By William Keiller, F.R.C.S., Professor of Anatomy and Applied Anatomy, University of Texas. Cloth. Price, $8. Pp. 456, with illustrations. New York: Macmillan Company, 1927.
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This book is stated to be "the result of twenty years' experience in teaching anatomy of the brain and cord in such a manner as to enable the students to approach nervous diseases, thinking in terms of anatomy, physiology and pathology, as applied to the nervous system." Such a manner cannot be commended too highly. The ordinary wide separation between the teaching of anatomy, physiology and clinical neurology is responsible for many of the delusions relating to the difficulty of this subject which most students inherit. Part I supplies a laboratory manual for the study of the nerves and tracts in the central nervous system. Parts II and III "form the basis of a course of thirty lectures, giving in part II a summary of the anatomy and physiology of the nerve tracts... and in part III the leading features of the better known nervous diseases, correlating their symptomatology with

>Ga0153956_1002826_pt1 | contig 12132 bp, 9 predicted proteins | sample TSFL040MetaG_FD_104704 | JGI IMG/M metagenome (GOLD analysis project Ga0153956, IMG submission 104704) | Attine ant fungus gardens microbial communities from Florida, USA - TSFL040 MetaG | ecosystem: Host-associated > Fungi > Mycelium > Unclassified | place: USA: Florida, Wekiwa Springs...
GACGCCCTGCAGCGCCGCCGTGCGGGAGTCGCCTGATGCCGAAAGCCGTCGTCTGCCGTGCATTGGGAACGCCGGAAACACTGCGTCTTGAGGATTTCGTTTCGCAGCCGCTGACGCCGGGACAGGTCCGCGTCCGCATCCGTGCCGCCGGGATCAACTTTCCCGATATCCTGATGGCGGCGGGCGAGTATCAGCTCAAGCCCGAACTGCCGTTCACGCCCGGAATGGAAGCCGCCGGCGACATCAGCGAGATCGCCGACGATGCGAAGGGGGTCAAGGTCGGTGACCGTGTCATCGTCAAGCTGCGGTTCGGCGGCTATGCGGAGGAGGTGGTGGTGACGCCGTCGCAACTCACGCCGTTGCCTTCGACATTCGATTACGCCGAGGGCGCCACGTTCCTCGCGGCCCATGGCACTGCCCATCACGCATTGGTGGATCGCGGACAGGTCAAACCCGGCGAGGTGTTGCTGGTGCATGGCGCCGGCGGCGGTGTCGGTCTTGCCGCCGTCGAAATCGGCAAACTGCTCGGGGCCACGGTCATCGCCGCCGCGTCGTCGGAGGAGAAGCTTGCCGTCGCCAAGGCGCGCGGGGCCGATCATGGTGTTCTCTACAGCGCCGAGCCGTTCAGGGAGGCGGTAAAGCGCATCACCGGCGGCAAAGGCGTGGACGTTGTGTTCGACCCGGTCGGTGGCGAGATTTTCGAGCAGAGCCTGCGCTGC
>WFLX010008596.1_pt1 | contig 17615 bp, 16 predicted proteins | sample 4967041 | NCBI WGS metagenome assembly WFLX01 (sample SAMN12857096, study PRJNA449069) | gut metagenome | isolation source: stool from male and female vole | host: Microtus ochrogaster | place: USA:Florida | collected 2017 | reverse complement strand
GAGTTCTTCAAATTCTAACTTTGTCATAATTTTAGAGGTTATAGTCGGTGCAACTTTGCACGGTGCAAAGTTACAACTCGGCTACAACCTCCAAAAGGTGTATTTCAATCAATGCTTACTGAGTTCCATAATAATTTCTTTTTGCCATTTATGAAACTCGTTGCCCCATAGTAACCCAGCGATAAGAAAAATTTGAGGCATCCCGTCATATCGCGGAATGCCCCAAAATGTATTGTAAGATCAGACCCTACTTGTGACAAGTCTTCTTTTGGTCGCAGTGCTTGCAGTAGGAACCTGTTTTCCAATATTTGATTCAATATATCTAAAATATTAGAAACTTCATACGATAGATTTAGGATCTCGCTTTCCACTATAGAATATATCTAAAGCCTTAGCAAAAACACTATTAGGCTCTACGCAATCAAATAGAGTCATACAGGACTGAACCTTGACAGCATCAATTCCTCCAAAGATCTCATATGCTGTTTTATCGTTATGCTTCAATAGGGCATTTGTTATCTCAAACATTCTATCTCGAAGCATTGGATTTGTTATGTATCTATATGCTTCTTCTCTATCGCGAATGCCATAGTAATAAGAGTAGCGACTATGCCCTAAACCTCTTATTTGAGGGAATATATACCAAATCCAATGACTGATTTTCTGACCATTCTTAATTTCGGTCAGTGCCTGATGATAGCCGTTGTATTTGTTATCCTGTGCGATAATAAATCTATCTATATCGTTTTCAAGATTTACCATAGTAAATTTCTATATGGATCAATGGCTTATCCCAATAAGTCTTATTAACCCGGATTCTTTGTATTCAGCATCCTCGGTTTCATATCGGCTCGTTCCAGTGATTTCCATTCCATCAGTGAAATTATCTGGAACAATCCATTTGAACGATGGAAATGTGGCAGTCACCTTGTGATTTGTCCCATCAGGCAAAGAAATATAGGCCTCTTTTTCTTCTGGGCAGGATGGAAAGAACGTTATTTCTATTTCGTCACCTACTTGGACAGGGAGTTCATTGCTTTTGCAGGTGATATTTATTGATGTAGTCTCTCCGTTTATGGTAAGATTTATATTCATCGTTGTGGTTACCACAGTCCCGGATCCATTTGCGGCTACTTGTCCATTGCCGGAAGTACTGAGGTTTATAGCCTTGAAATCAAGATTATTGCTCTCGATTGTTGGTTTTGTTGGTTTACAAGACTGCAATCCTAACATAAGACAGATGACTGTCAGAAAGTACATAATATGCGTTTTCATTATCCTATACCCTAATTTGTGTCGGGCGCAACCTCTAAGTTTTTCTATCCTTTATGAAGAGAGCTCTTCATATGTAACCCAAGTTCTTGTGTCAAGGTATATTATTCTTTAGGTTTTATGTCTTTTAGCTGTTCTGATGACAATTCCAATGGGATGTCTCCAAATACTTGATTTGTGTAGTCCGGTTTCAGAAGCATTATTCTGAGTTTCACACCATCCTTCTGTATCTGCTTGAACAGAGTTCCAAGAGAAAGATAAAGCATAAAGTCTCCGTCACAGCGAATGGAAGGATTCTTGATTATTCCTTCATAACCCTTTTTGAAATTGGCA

Nerve Tracts of the Brain and Cord. Anatomy: Physiology: Applied Neurology.. JAMA. 1928;90(11):879-880. doi:10.1001/jama.1928.02690380063040